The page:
by RIP RENSE
STEIN'S MONSTROUS REMARKS
HAUTE COUTURE HORROR!
Times magazine, which is called The Los Angeles Times Magazine,
is renaming itself West this coming Sunday, Feb. 5. Of course, the
old L.A. Times magazine was called West. That was way back in the
1960's, and Jim Bellows was editor.
Bellows wanted the rag to
have a hard attitude, to be something to read, not stared at lazily on
Sunday mornings by women interested in chaise longues. He succeeded, but his
bosses ultimately preferred the chaise longue crowd. The mag went through
many subsequent incarnations.
Whatever the new West
will be, or if any readers will care that it is no longer called The Los
Angeles Times Magazine (I believe the decision to reach that name took
over a year---really), the ad campaign is just a marvel. No wonder people
are paid so handsomely, to come up with copy like "It's a whole new
magazine, with a strong sense of place and a unique voice." What do you
figure---this genius exec is making a hundred and fifty grand? Drives that
Lexus to his/her million-five cottage in Montrose?
Strong sense of place?
Well, you know, if it's
called "West," and is intended for L.A., you'd best hope it has a "strong
sense of place," eh? Wouldn't go over so well if it was about, oh,
Tallahassee. Unique voice? Bet you’ve never heard that expression
anywhere in your whole life! But in defense, the phrase has every bit as
much vivaciousness and cleverness as Dick Cheney.
As for it being a "whole
new magazine," then why, pray tell, does the same ad copy say "what hasn't
changed: sharp writing, probing reporting, fascinating profiles." Uh. .
.guess it isn't a whole new mag!
It’s all from a color
flyer stuffed into the Times Sunday turkey Jan 29, headlined “Reaching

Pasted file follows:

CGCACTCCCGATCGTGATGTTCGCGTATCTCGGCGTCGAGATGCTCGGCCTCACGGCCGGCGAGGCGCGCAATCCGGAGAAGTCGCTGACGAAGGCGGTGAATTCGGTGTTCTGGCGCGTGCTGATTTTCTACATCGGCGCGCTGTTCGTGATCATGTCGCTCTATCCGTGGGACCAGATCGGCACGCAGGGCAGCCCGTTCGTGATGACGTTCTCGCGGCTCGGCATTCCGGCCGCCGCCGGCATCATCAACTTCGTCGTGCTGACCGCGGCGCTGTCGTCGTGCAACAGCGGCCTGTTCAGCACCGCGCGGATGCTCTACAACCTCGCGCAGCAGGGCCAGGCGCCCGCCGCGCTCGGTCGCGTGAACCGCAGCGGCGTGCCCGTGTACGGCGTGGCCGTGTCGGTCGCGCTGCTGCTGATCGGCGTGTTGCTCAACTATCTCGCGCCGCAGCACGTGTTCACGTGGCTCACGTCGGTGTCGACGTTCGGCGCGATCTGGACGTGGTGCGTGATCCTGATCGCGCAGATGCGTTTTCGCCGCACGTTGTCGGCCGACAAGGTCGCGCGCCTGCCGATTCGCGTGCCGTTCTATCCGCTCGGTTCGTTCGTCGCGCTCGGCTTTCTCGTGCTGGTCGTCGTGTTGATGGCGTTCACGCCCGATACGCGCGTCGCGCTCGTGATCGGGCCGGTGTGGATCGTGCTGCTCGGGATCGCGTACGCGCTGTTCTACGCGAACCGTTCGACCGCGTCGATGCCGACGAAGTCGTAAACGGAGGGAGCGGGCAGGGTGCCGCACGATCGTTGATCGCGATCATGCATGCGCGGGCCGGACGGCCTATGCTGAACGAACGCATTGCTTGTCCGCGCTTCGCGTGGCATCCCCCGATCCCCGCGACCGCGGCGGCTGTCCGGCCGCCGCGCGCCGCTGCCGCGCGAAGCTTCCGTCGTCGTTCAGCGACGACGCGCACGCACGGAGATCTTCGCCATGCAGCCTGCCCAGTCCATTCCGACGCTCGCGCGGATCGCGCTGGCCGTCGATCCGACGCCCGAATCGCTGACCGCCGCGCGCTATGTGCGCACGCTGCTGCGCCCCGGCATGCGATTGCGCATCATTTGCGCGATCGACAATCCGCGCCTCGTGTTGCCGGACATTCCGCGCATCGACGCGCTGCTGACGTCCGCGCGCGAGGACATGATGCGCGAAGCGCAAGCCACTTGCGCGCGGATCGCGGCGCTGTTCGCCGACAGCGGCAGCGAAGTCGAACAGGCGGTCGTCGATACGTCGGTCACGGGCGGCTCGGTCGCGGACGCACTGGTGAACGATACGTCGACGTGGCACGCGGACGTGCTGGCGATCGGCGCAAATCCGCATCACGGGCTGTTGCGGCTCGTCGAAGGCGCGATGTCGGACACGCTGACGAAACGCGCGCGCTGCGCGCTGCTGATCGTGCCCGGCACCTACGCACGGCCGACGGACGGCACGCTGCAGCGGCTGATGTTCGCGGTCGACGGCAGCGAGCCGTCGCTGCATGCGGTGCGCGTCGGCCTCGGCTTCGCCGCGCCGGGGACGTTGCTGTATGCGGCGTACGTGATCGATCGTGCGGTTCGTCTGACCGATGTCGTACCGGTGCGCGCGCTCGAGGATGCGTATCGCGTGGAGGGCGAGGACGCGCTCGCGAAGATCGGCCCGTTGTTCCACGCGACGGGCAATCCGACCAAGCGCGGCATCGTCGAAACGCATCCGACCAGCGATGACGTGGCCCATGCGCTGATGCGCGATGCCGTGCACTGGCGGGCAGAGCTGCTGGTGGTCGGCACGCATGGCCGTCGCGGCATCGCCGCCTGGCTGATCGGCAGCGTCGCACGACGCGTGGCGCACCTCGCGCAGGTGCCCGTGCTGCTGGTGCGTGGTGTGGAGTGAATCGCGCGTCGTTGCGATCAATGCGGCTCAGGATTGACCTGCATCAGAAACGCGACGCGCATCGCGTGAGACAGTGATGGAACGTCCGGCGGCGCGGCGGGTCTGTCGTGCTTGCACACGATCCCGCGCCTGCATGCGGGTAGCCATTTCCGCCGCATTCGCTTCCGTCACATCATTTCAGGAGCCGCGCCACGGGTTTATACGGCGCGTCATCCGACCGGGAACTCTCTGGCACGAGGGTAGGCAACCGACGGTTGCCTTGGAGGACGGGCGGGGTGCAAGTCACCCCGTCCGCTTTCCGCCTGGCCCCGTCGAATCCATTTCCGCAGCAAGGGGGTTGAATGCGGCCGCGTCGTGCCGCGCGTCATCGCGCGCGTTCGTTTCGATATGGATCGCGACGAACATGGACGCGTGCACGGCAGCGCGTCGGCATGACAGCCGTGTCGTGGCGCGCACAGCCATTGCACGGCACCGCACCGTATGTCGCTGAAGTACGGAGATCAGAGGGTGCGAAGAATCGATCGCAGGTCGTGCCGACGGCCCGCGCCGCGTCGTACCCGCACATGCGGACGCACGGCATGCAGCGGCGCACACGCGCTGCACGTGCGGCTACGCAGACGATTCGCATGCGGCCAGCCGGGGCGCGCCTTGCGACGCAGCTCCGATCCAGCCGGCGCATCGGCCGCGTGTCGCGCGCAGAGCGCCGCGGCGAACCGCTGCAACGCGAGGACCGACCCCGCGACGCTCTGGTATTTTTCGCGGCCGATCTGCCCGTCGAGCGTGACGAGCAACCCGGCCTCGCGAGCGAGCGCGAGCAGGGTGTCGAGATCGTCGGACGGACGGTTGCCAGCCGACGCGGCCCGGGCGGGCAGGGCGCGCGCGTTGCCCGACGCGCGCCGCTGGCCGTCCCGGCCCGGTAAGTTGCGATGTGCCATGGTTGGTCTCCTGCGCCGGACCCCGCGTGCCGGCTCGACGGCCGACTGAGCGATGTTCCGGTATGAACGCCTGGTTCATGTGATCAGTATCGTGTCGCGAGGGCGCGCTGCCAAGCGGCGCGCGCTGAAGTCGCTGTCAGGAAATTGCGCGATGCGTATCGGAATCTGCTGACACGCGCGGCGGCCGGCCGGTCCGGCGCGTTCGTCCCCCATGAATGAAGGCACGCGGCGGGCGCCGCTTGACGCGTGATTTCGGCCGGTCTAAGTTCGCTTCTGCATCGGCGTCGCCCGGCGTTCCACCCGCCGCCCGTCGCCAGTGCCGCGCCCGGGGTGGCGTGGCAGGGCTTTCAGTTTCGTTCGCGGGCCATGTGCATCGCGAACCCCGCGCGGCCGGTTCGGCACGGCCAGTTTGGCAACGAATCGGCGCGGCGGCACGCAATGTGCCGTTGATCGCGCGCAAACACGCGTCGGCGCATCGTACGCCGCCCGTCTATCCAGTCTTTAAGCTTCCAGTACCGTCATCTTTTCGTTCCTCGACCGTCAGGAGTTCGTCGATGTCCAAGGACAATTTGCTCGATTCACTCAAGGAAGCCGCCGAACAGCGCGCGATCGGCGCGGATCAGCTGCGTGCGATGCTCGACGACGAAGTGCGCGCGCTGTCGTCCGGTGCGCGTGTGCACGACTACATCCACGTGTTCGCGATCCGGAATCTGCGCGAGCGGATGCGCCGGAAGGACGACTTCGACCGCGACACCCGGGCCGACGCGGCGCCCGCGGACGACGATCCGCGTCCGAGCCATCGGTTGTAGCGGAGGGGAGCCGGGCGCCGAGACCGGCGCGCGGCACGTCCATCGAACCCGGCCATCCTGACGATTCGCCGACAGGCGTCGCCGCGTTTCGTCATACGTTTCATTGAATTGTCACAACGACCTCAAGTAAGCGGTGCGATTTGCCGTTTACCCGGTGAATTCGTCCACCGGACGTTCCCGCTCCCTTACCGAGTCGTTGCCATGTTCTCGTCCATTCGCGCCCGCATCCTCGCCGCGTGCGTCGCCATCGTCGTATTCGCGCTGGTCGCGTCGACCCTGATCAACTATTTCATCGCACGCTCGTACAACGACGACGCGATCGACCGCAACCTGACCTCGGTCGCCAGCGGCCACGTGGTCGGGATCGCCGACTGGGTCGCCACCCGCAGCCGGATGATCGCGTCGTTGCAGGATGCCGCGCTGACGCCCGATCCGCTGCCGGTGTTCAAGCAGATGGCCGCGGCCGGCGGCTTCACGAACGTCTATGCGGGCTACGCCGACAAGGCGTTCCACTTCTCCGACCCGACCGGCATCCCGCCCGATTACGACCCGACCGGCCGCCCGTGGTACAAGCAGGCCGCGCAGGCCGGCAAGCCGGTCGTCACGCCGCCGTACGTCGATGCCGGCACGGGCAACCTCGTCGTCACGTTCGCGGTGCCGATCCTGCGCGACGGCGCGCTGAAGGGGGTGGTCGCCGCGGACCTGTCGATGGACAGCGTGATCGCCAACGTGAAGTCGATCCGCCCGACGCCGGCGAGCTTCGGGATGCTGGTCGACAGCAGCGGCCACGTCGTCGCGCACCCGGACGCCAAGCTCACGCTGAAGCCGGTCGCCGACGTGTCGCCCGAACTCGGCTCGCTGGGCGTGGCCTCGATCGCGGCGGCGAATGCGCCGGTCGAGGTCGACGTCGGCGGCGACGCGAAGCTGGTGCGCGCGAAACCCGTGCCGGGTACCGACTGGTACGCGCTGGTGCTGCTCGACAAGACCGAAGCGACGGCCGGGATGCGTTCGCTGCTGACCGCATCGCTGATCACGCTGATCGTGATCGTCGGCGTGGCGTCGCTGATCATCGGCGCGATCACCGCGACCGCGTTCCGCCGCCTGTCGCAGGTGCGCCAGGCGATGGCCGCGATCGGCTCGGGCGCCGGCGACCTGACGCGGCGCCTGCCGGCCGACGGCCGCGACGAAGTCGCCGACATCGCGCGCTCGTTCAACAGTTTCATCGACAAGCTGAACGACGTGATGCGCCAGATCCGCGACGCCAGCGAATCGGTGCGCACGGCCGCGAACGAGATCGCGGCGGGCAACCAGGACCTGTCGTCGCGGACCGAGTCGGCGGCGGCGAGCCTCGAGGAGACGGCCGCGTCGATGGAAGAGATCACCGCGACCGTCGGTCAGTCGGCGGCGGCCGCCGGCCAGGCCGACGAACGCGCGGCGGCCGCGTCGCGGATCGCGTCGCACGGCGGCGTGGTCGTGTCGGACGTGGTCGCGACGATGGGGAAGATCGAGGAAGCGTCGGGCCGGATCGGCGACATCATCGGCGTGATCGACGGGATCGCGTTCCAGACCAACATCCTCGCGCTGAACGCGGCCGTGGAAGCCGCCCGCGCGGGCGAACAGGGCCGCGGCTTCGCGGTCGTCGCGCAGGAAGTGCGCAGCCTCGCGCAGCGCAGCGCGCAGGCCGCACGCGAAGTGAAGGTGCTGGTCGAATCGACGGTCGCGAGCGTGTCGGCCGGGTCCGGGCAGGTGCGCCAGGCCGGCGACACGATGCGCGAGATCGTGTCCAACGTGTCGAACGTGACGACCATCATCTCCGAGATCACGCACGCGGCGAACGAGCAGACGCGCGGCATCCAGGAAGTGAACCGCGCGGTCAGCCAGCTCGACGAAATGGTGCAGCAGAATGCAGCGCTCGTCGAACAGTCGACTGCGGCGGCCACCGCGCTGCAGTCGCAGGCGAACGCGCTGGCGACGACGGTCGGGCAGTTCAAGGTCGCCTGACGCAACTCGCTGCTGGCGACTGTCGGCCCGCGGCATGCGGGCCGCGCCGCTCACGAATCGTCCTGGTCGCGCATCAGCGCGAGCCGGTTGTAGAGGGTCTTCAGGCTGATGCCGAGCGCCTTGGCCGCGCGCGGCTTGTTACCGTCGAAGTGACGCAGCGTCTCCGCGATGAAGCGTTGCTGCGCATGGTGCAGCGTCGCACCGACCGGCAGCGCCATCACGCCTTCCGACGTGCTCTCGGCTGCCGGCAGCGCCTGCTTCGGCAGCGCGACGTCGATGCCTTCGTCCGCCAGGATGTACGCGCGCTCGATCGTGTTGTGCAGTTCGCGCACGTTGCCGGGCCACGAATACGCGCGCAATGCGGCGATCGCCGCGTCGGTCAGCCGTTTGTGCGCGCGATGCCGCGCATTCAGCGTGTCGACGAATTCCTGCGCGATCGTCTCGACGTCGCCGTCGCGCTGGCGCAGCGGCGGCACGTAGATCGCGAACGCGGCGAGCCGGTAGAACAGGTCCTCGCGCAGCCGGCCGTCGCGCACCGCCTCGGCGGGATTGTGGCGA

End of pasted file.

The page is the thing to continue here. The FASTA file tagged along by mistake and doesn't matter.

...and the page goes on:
New Heights.” That sounds like the theme for my high school graduation
ceremony. I mean, this is the kind of grandiloquent fluff and nauseating
pablum that you expect in a. . .state of the union address. Just who really
writes this crap? Karl Rove?
|A Californian can have "the New Yorker in
you," or the "Parisian in you," but not a "Californian in you." See?
Once again, the Times has missed the local angle.
more: "Our magazine will return with a new focus on how we live in
California." How we live in California? Are we not already rather
well aware of. . .how we live in California? (Let's try "desperately.")
It beiges on: "Our style. Our people. Our concerns." Yessirreeeeee,
that sure sounds new! And very specific, too! Guess the old LAT mag was
about somebody else’s “style, people, concerns.”
More: "You'll find
talented new writers (guess the talented old writers were too old, or not
talented enough), bold photography (as opposed to cowardly photography, meek
photography, that must have typified the old mag), and a host of surprising
Well, here's one such
"surprising new feature": "The Rules of Hollywood: a weekly tale from the
trenches of the industry." Wowie zowie! That sure is surprising! Imagine the
L.A. Times covering Hollywood! Get me the smelling salts! I can hardly
As for “bold photography,”
judging by the cover of the first issue (or perhaps just a mock-up), this
will consist of things like a mussed haired, swarthy young lothario in what
appears to be a pre-coital pose with the very hip Asiatic female, leaning
against what looks like a hotel dresser (whether the bottle is booze,
mouthwash, or lubricant is an open question.) This somehow is supposed to
illustrate the fact that, as the headline suggests, Orange County has
become, and I quote, “unconservative.”
One of the “fascinating
profiles,” apparently, is “Why Jason Alexander is a Genius.” Another: “The